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China is keen on upping semiconductor activity with Intel and AMD, says report

NZXT N7 B550
NZXT N7 B550 (Image credit: Windows Central)

What you need to know

  • China has been making moves to bolster its domestic semiconductor industry so as to avoid obstacles such as U.S. sanctions.
  • To accomplish its mission, China has been steadily building domestic mirror companies that, as that name implies, mirror functions of foreign rivals' businesses.
  • At the same time, the country is also keen on enlisting companies such as Intel and AMD to forward its initiatives.

China has been aggressively pursuing domestic semiconductor efforts over the past few years in an effort to minimize technological exposure and dependency on foreign rivals. But, as independent as it's striving to be, it still wants a little foreign help, according to a new report.

As detailed by Nikkei Asia, China is set to launch its "cross-border semiconductor work committee" platform in the first half of 2022. It will exist to foster collaboration between companies inside and outside of China. Two foreign companies being pursued as part of that initiative are AMD and Intel.

Based on the report, the end goal of the committee and its collaborations is ultimately to "acquire advanced semiconductor technologies" from rivals such as the U.S., Europe, and Japan. As a result, it's unlikely foreign governments are going to take kindly to China's efforts, however lucrative they may be for the companies involved.

Here is a valuable factoid from the report: "China generated 26% of Intel's sales in 2020." Take that figure and contrast it with Intel's remarks about the need to end dependency on Asia, as well as Intel's negative comments toward Taiwan with regards to the China factor. Also take into account Intel's recent apology to China and the response said remarks drew from Marco Rubio.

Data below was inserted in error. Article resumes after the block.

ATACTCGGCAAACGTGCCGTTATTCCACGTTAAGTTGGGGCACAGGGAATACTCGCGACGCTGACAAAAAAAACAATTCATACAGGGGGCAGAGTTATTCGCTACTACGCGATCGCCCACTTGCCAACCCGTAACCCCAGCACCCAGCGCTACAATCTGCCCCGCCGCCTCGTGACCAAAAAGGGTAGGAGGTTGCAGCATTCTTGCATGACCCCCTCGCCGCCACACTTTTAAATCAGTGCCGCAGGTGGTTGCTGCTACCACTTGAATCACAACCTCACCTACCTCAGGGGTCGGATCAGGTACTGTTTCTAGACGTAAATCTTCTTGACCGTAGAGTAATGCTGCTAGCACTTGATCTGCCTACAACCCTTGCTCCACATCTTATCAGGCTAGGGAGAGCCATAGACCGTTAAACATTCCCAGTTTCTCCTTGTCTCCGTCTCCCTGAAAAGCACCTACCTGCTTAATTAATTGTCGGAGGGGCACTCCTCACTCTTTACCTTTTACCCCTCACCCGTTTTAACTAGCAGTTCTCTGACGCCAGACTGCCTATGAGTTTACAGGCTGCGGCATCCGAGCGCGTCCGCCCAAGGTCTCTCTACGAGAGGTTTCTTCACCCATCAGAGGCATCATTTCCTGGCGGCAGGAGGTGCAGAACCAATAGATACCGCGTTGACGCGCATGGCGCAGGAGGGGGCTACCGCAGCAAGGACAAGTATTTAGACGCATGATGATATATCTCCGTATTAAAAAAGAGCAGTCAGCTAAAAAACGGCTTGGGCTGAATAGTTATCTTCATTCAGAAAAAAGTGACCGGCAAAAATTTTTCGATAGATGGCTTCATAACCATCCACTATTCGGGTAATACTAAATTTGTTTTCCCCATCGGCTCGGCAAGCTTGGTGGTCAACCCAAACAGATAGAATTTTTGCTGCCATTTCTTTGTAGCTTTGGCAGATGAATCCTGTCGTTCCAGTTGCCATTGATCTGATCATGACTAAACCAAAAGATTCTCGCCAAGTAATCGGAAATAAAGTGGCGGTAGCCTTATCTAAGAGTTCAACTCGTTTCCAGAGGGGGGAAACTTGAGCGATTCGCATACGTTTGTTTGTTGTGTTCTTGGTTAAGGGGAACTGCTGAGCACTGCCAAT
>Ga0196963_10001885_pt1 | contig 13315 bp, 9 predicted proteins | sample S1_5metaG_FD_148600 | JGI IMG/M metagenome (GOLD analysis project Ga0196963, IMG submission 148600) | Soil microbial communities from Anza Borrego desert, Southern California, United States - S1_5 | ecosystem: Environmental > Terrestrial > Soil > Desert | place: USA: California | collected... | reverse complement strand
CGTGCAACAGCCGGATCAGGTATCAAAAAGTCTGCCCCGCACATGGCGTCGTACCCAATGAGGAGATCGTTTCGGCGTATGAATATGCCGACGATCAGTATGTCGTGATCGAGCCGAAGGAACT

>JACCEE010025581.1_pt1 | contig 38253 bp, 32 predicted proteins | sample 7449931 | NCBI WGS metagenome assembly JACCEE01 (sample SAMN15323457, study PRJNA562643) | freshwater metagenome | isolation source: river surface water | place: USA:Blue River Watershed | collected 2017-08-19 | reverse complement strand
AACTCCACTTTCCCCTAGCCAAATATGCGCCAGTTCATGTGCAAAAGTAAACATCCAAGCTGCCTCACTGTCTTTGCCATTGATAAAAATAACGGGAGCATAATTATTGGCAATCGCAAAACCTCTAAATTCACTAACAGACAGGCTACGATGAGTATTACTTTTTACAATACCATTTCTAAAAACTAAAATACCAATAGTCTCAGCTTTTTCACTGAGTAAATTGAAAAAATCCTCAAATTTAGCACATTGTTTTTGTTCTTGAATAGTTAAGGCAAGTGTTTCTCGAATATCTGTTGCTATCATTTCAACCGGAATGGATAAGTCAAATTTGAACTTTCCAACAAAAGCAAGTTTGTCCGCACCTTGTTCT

Though China is keen on overall self-sufficiency, this report indicates its mingling with U.S. corporations isn't stopping anytime soon. And, on the flip side, though U.S. corporations often talk about domestic efforts as a priority, their actions can cloud such remarks.

Robert Carnevale is the News Editor for Windows Central. He's a big fan of Kinect (it lives on in his heart), Sonic the Hedgehog, and the legendary intersection of those two titans, Sonic Free Riders. He is the author of Cold War 2395. Have a useful tip? Send it to robert.carnevale@futurenet.com.

6 Comments
  • Careful with the misose of the word "factoid." Factoid, actually implies a lie, that is told as if it were true.
  • That is only one use of the word.
    The oldest but not the most common. Thanks to CNN and BBC2, the most common use is:
    "...a little-known bit of information; trivial but interesting data." "This new sense of a factoid as a trivial but interesting fact was popularized by the CNN Headline News TV channel, which, during the 1980s and 1990s, often included such a fact under the heading "factoid" during newscasts. BBC Radio 2 presenter Steve Wright uses factoids extensively on his show. " https://en.m.wikipedia.org/wiki/Factoid
  • Er, correct, if it now means a fake fact, well, that's news to me;
    I've always used it as another way to say fact (but more bite-size).
  • Thanks, fellas. Always happy to be proven wrong, though lately, people seem to be "correcting" items they don't fully understand themselves. 😅
  • Well both Intel and AMD should be ready for IP loss, theft, bold face robbery if they participate in that shenanigan. Because that is all China is looking for. the IP
  • Wanting is not getting.
    Intel in particular is aiming to feed at the trough of US government largesse, both federal and state, which exists because of China's threats to Taiwan and TSMC and the ongoing semiconductor shortage.
    Anybody looking for "free money" understands they won't be allowed to serve both masters.
    Xi's boys are three years too late.